Israel Faces Challenges In Fighting Coronavirus In Ultra-Orthodox Communities Ultra-Orthodox Jews make up about 12% of Israel's population — but account for many of Israel's COVID-19 cases. This week a senior rabbi finally urged his followers to obey government lockdown orders.

Israel Faces Challenges In Fighting Coronavirus In Ultra-Orthodox Communities

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STEVE INSKEEP, HOST:

To state the obvious, a stay-at-home order only works if people follow it. Israel has more than 6,200 confirmed cases of coronavirus, and the country is under a stay-at-home order. But many people in ultra-Orthodox Jewish communities have not complied. NPR's Daniel Estrin in Jerusalem has been asking why.

DANIEL ESTRIN, BYLINE: This is the recording that emergency response teams are blasting on loudspeakers driving through ultra-Orthodox Jewish neighborhoods.

(SOUNDBITE OF ARCHIVED RECORDING)

UNIDENTIFIED ANNOUNCER: (Speaking Hebrew).

ESTRIN: "Do not hold prayer gatherings. Anyone who defies doctors' and health officials' coronavirus orders should be deemed as plotting murder and should be turned into authorities."

One of the emergency volunteers, David Rose, sent a voice message about what he was seeing.

(SOUNDBITE OF ARCHIVED RECORDING)

UNIDENTIFIED ANNOUNCER: (Speaking Hebrew).

DAVID ROSE: Now I see a mother and a child crossing the street, going into a shop. Some people are not aware how severe this plague is going around.

ESTRIN: Ultra-Orthodox Jews are known in Israel as Haredim, those who tremble in awe before God. They make up about 12% of the population but as many as 60% of Israel's coronavirus cases in major hospitals, according to estimates. Many have large families in cramped apartments. And many have ignored bans against large weddings and prayer services.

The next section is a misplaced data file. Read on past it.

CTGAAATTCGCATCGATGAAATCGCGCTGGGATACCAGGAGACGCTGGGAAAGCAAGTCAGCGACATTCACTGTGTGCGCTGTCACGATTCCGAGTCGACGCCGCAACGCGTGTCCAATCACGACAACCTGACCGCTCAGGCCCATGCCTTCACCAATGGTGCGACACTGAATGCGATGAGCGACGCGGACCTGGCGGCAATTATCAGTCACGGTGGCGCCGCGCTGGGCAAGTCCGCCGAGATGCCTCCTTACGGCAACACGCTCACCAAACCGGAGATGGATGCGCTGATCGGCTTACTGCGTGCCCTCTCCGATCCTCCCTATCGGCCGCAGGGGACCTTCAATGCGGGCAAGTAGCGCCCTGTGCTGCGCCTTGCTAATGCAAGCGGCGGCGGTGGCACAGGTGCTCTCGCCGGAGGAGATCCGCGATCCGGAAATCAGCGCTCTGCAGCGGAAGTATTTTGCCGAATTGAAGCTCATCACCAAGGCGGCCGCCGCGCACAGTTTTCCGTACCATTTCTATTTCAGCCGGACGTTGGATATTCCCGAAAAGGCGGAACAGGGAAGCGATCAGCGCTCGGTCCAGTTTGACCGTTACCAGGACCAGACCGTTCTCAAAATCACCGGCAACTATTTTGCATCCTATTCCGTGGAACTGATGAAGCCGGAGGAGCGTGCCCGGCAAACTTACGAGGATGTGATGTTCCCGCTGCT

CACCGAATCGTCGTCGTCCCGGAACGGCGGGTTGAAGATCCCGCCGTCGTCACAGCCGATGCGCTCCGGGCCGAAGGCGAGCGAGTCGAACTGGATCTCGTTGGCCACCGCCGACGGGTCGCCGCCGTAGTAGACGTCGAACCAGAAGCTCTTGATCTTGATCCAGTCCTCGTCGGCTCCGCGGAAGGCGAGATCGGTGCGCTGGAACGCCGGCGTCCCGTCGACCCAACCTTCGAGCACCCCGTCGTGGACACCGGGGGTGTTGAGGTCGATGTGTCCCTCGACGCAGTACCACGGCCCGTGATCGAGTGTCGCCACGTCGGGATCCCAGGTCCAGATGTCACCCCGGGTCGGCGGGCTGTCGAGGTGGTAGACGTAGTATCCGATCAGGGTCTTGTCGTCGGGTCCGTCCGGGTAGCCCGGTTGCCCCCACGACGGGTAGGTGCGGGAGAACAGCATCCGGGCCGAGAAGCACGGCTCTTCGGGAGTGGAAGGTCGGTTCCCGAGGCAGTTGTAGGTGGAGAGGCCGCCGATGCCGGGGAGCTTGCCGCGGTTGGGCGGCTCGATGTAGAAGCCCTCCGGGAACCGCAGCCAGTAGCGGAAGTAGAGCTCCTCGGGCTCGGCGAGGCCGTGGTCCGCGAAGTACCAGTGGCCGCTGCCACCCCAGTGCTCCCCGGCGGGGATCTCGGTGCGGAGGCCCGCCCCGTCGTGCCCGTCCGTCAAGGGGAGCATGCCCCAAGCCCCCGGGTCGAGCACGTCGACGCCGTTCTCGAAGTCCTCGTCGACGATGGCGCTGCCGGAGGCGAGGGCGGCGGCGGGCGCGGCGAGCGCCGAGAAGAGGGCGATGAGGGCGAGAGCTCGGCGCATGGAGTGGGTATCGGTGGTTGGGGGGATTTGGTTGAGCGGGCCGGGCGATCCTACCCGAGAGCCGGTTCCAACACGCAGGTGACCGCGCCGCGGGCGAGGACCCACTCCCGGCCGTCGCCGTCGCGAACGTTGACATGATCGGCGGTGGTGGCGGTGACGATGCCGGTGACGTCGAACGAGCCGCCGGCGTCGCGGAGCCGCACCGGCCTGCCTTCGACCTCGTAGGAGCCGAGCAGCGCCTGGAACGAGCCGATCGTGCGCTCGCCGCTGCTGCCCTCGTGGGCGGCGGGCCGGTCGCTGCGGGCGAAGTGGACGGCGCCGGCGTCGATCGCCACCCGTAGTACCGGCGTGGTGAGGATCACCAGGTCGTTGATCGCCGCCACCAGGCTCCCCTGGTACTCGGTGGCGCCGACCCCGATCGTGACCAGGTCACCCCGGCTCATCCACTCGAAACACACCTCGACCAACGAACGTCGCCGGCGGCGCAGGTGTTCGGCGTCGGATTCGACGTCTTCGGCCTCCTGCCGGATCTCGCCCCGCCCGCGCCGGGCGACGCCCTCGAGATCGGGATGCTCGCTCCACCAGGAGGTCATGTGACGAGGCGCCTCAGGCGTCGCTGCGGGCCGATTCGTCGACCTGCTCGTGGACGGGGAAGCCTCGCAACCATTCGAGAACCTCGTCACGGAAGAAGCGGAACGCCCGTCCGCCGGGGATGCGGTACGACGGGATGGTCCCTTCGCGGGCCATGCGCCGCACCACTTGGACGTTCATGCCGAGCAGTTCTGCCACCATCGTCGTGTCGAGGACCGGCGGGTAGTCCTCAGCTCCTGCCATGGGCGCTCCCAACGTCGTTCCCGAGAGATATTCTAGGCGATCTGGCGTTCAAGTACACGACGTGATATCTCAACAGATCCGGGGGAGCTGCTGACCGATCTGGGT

Fleur Hassan-Nahoum is a deputy mayor of Jerusalem.

FLEUR HASSAN-NAHOUM: One of the elderly ultra-Orthodox members of the city council said, you're asking us to do everything against what our sages tell us to do. It's been very, very difficult with the ultra-Orthodox community because it's just asking them to go against everything they know and everything they are.

ESTRIN: While the virus is also hitting ultra-Orthodox communities in New York, in Israel, the crisis highlights a long-running friction between ultra-Orthodox Jewish leaders and the government. Rabbi Yehoshua Pfeffer explains why many in his Haredi society ignored the government's stay-at-home orders.

YEHOSHUA PFEFFER: Israel is a Jewish state on the one hand, but it doesn't espouse the version of Judaism that Haredi society would like to see going on. Some of the Israeli regulations and laws are seen to be inhibitive or restrictive of the Haredi way of life.

ESTRIN: The virus is on the rise in the ultra-Orthodox community. By next week, 30% of Israel's cases are expected to come from one ultra-Orthodox city, Bnei Brak. Authorities are restricting movement in and out of the city. And the community's attitude is changing. A leading Haredi rabbi changed his mind and ordered his followers to obey stay-at-home orders. The mayor of Bnei Brak begged residents to stop prayer gatherings. His wife got the virus. So did Israel's minister of health, a member of the ultra-Orthodox community.

YOEL KROIS: (Speaking Hebrew).

ESTRIN: One member of the community we talked to, Yoel Krois, says he's keeping his family inside more. But he doesn't trust the government's infection statistics and says shutting down synagogues is going too far.

(CROSSTALK)

ESTRIN: Some ultra-Orthodox Jews shouted, Nazis, as police marched through a Jerusalem neighborhood. They handed out hundred-dollar, even thousand-dollar fines to those ignoring the stay-at-home orders. The government and ultra-Orthodox leadership are getting the message across now, just too late for those who have already caught the virus.

Daniel Estrin, NPR News, Jerusalem.

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